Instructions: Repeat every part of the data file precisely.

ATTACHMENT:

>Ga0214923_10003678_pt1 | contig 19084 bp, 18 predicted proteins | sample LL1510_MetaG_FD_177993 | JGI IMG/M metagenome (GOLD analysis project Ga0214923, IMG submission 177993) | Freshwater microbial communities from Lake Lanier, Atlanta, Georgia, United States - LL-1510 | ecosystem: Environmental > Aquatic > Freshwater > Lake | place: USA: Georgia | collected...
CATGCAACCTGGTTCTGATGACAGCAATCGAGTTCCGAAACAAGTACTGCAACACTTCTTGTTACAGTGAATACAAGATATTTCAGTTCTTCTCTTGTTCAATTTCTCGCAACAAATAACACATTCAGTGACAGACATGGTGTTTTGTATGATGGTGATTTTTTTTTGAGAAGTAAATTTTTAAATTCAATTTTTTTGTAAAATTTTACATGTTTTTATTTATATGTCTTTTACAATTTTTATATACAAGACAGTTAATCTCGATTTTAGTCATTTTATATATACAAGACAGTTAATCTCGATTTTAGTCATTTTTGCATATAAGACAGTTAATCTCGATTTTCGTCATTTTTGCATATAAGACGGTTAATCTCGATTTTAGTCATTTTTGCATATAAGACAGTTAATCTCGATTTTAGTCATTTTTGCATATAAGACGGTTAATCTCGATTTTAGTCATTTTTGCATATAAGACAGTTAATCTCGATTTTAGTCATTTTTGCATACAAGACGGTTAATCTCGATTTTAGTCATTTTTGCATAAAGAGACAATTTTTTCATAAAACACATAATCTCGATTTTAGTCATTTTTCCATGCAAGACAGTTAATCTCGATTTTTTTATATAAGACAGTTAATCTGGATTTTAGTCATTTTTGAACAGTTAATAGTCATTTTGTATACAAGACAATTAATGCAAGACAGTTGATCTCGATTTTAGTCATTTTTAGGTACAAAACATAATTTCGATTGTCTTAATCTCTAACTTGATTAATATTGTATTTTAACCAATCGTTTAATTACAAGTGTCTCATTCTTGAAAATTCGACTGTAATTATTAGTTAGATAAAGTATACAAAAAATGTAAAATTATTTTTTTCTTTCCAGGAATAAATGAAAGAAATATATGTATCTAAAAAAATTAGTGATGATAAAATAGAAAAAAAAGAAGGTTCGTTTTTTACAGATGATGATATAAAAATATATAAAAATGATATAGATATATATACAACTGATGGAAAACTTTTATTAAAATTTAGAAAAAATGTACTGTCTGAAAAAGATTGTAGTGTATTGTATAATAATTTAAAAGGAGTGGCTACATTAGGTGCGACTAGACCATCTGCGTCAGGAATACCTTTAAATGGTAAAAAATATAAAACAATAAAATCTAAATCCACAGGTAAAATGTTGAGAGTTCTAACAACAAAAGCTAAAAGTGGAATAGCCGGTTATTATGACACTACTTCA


>Ga0214923_10003678_pt1 | contig 19084 bp, 18 predicted proteins | sample LL1510_MetaG_FD_177993 | JGI IMG/M metagenome (GOLD analysis project Ga0214923, IMG submission 177993) | Freshwater microbial communities from Lake Lanier, Atlanta, Georgia, United States - LL-1510 | ecosystem: Environmental > Aquatic > Freshwater > Lake | place: USA: Georgia | collected...
CATGCAACCTGGTTCTGATGACAGCAATCGAGTTCCGAAACAAGTACTGCAACACTTCTTGTTACAGTGAATACAAGATATTTCAGTTCTTCTCTTGTTCAATTTCTCGCAACAAATAACACATTCAGTGACAGACATGGTGTTTTGTATGATGGTGATTTTTTTTTGAGAAGTAAATTTTTAAATTCAATTTTTTTGTAAAATTTTACATGTTTTTATTTATATGTCTTTTACAATTTTTATATACAAGACAGTTAATCTCGATTTTAGTCATTTTATATATACAAGACAGTTAATCTCGATTTTAGTCATTTTTGCATATAAGACAGTTAATCTCGATTTTCGTCATTTTTGCATATAAGACGGTTAATCTCGATTTTAGTCATTTTTGCATATAAGACAGTTAATCTCGATTTTAGTCATTTTTGCATATAAGACGGTTAATCTCGATTTTAGTCATTTTTGCATATAAGACAGTTAATCTCGATTTTAGTCATTTTTGCATACAAGACGGTTAATCTCGATTTTAGTCATTTTTGCATAAAGAGACAATTTTTTCATAAAACACATAATCTCGATTTTAGTCATTTTTCCATGCAAGACAGTTAATCTCGATTTTTTTATATAAGACAGTTAATCTGGATTTTAGTCATTTTTGAACAGTTAATAGTCATTTTGTATACAAGACAATTAATGCAAGACAGTTGATCTCGATTTTAGTCATTTTTAGGTACAAAACATAATTTCGATTGTCTTAATCTCTAACTTGATTAATATTGTATTTTAACCAATCGTTTAATTACAAGTGTCTCATTCTTGAAAATTCGACTGTAATTATTAGTTAGATAAAGTATACAAAAAATGTAAAATTATTTTTTTCTTTCCAGGAATAAATGAAAGAAATATATGTATCTAAAAAAATTAGTGATGATAAAATAGAAAAAAAAGAAGGTTCGTTTTTTACAGATGATGATATAAAAATATATAAAAATGATATAGATATATATACAACTGATGGAAAACTTTTATTAAAATTTAGAAAAAATGTACTGTCTGAAAAAGATTGTAGTGTATTGTATAATAATTTAAAAGGAGTGGCTACATTAGGTGCGACTAGACCATCTGCGTCAGGAATACCTTTAAATGGTAAAAAATATAAAACAATAAAATCTAAATCCACAGGTAAAATGTTGAGAGTTCTAACAACAAAAGCTAAAAGTGGAATAGCCGGTTATTATGACACTACTTCA